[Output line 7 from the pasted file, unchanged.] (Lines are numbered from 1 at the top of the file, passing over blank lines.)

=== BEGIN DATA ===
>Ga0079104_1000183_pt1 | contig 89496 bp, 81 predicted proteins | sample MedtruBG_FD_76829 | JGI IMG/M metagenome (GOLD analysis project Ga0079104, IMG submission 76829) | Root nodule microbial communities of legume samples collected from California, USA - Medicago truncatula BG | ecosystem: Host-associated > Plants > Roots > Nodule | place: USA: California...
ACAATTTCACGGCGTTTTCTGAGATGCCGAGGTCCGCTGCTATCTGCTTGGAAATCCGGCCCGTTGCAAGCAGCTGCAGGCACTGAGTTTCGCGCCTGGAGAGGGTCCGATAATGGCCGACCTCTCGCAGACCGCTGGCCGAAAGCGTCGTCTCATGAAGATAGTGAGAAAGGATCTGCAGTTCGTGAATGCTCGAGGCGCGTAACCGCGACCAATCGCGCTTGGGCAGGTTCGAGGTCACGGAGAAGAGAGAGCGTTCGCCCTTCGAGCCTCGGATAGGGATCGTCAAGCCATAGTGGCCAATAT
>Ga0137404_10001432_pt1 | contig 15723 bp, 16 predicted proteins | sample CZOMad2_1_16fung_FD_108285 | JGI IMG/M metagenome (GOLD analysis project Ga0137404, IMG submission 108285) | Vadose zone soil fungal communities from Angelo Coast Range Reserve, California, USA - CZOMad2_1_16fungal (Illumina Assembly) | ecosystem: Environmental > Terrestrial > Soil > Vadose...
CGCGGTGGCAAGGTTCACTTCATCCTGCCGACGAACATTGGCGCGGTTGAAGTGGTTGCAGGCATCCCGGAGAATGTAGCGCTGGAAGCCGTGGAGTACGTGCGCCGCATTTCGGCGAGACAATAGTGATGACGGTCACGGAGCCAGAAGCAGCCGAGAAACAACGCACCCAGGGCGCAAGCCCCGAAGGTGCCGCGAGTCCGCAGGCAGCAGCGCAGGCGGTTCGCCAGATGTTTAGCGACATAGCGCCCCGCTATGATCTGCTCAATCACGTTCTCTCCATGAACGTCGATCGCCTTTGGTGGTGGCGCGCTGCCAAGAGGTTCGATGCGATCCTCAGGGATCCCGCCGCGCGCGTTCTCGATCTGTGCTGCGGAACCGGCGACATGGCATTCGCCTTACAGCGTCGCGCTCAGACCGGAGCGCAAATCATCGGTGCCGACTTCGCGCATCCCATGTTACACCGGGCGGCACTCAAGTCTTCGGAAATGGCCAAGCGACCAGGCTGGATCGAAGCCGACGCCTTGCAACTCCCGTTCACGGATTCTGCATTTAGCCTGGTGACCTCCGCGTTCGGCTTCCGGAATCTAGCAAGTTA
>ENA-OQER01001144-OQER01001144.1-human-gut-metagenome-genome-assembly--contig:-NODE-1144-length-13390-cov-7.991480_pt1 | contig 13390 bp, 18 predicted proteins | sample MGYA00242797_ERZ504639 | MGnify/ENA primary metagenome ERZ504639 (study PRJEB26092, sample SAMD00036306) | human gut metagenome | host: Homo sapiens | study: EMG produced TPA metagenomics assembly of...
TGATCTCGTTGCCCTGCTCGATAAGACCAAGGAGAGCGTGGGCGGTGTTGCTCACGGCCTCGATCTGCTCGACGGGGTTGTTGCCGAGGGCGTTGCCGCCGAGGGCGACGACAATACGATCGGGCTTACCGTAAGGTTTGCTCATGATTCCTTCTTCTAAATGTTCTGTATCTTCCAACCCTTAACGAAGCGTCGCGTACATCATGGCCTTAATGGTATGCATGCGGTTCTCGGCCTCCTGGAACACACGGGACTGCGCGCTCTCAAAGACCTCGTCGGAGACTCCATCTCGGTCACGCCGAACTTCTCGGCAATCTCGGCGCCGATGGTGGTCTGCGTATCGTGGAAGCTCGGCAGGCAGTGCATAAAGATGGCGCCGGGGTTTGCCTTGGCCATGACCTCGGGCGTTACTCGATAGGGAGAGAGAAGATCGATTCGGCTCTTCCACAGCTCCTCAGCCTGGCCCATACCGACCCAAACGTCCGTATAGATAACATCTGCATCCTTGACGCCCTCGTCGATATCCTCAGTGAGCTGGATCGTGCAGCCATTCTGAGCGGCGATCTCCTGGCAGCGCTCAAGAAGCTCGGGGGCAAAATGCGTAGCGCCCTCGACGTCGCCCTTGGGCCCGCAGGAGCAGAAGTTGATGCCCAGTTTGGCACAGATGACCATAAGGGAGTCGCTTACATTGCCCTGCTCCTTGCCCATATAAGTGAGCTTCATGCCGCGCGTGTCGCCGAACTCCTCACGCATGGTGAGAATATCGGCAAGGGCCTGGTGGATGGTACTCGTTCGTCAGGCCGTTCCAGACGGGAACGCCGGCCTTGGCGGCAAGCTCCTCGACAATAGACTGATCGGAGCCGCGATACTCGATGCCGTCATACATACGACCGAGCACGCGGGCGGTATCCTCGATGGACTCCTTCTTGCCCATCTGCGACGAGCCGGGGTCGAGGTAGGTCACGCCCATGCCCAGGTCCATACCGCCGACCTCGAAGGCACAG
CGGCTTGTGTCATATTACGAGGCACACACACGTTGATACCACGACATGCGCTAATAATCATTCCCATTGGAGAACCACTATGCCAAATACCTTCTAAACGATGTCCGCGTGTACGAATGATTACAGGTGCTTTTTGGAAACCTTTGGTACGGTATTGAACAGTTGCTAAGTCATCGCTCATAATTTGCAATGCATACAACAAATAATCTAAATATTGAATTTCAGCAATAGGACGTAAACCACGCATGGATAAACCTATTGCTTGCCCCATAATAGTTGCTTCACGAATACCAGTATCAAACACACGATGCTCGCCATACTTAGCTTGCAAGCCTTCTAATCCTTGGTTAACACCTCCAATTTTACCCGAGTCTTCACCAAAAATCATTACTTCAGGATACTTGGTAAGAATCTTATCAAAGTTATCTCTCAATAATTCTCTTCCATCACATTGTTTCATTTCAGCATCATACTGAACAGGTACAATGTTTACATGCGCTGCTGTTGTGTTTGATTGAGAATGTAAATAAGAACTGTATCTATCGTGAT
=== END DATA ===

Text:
CGGCTTGTGTCATATTACGAGGCACACACACGTTGATACCACGACATGCGCTAATAATCATTCCCATTGGAGAACCACTATGCCAAATACCTTCTAAACGATGTCCGCGTGTACGAATGATTACAGGTGCTTTTTGGAAACCTTTGGTACGGTATTGAACAGTTGCTAAGTCATCGCTCATAATTTGCAATGCATACAACAAATAATCTAAATATTGAATTTCAGCAATAGGACGTAAACCACGCATGGATAAACCTATTGCTTGCCCCATAATAGTTGCTTCACGAATACCAGTATCAAACACACGATGCTCGCCATACTTAGCTTGCAAGCCTTCTAATCCTTGGTTAACACCTCCAATTTTACCCGAGTCTTCACCAAAAATCATTACTTCAGGATACTTGGTAAGAATCTTATCAAAGTTATCTCTCAATAATTCTCTTCCATCACATTGTTTCATTTCAGCATCATACTGAACAGGTACAATGTTTACATGCGCTGCTGTTGTGTTTGATTGAGAATGTAAATAAGAACTGTATCTATCGTGAT